Coronavirus has not crushed the Hungarian economy yet
Hungary's gross domestic product grew by 1.7% year on year in January-March 2020, according to the consensus estimate of analsyts in a Portfolio survey. That would be a major deceleration from 4.5% in Q4 2019. We have to highlight, however, that estimates are spread in a wide range due to uncertainties caused by COVID-19.
"The negative impact of restrictions implemented in relation to coronavirus will be felt in Q1 data but the whole of the economy just dodged recession," commented Ágnes Halász, chief analyst at UniCredit Bank in Budapest.
Recession avoided so far
Gergely Suppan, chief analyst at TakarékBank, highlighted that the year started great in view of data for the first two months, particularly in tourism and catering, and robust growth could have coninued. Although there were disruptions in supply chains in some areas due to the coronavirus outbreak in China, the Hungarian economy was hit hard by local and global restrictive measures only in the second half of March, and so had an impact only on one sixth of the first quarter.
As restrictions here were a lot less severe than elsewhere a lot of sectors and sub-segments did not even have to be shut down
, said Suppan. As a result of that, Hungary performed much better than other European economies.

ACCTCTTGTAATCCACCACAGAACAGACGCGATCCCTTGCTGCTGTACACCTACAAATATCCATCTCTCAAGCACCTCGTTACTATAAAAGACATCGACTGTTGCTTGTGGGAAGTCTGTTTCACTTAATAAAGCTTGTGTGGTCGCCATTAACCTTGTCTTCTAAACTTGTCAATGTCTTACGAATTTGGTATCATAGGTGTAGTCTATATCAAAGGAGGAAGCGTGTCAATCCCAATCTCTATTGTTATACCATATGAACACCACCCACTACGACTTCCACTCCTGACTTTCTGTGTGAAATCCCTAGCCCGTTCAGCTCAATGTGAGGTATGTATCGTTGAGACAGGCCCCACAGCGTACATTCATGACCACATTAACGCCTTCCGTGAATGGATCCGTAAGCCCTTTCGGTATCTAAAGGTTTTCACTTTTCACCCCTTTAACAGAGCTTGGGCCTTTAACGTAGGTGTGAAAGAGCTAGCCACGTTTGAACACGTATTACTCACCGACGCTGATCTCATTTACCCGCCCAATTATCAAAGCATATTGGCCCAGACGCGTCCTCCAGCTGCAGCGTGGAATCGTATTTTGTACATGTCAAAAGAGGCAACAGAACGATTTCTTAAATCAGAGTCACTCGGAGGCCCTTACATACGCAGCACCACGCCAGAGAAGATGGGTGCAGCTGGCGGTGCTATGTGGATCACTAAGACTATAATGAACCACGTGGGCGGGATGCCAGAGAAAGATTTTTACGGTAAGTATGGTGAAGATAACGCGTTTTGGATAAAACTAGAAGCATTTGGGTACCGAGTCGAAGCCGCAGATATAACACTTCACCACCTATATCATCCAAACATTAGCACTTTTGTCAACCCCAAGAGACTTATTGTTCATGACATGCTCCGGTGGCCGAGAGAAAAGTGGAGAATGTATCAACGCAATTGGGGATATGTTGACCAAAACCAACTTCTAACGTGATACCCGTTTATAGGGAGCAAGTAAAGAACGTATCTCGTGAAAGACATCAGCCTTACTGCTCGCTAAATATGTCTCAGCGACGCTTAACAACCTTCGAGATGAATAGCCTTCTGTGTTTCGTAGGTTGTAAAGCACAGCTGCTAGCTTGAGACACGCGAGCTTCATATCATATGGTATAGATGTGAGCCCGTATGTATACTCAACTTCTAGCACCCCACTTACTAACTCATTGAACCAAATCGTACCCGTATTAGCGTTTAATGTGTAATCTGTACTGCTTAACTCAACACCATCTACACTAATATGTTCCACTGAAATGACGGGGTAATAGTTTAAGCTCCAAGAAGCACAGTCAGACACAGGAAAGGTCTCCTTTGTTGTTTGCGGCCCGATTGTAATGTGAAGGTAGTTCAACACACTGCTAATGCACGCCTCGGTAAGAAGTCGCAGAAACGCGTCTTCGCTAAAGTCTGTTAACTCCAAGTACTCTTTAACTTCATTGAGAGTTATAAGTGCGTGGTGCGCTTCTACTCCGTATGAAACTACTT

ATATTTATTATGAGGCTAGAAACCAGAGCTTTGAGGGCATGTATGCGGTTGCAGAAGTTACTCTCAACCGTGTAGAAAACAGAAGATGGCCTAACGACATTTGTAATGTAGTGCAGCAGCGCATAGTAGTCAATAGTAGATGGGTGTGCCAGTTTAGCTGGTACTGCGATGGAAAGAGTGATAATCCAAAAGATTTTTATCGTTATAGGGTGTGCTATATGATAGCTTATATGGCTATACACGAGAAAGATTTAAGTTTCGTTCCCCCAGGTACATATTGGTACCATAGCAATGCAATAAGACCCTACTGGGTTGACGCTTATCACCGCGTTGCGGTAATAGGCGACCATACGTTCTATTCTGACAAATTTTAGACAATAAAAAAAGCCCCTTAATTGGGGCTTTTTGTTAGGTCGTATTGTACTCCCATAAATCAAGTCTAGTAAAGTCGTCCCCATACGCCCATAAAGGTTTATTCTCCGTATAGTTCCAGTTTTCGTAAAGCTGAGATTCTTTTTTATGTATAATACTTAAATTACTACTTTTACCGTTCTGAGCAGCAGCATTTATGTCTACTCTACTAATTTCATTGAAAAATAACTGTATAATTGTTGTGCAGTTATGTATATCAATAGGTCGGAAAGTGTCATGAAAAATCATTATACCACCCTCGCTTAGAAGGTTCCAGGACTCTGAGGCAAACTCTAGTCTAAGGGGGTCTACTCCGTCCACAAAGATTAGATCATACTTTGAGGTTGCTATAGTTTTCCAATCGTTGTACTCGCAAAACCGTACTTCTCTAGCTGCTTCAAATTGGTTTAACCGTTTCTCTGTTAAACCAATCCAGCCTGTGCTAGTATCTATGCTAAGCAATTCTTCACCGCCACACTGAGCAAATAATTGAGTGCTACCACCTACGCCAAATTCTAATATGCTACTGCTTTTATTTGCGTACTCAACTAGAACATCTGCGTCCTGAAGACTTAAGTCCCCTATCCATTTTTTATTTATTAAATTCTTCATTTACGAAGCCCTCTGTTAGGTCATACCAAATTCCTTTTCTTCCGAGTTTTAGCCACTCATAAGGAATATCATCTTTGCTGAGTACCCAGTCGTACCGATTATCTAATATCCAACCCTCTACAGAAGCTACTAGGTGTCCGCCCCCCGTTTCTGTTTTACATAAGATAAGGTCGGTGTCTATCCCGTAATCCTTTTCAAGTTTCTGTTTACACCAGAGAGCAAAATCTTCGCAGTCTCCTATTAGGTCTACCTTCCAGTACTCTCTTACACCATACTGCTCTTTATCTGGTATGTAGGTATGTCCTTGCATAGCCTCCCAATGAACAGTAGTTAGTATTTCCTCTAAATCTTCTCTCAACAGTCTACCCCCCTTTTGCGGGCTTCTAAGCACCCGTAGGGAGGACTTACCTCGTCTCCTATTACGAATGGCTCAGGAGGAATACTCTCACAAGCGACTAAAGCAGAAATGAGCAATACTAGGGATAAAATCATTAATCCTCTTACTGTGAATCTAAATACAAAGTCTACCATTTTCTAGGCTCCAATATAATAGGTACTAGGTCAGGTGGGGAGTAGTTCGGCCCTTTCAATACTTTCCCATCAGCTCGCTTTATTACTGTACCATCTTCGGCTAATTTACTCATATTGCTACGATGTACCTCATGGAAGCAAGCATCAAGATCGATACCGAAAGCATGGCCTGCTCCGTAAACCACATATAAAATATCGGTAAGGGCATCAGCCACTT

- Industrial production was flat in annual terms and contracted 2.0% q/q therefore it made no contribution to GDP growth in annual terms, whilt it could have had a negative q/q impact of about 0.4--0.5 percentage points.
- Retail sales – partly due to panic-buying and mostly because changes in eating habits (working from home, jump in food purchases as a replacement of office canteens) retail sales rose 7.4% yr/yr and 1.7% q/q.
- he number of guest nights declined by only 18.3% in Q1 thanks to an outstanding 10.8% increase in January-February, Suppan projects.
The services sector came to a halt in mid-March therefore services could have dragged quarterly growth by about a full percentage point, but they could have been up in annual terms, he added.
2020: recession unavoidable
Hungary is looking at a 3.8% recession in 2020, according to the consensus estimate, but uncertainties are great. Some project only 3.3% GDP contraction while some believes recession will be as deep as almost 10%.
The chart below shows how 2020 GDP estimates deteriorated. Only three months ago the consensus was 3.6% growth while it is now 3.8% contraction.
Ákos Kuti, Deputy CEO at Danube Capital R&A Zrt., also highlighted uncertainties relating to the pandemic, forecasting that it will peter out by the second half fo the year, and restrictive measures will be withdrawn. However, he also believes demand and supply shocks will allow only a gradual and slow recovery.
- In the baseline scenario GDP will contract by 4.0% yr/yr in 2020, although economic activity will start to grow again in H2.
- In an alternative scenario assuming more favourable conditions the economy will stagnate, but this would require a fast V-shaped recovery.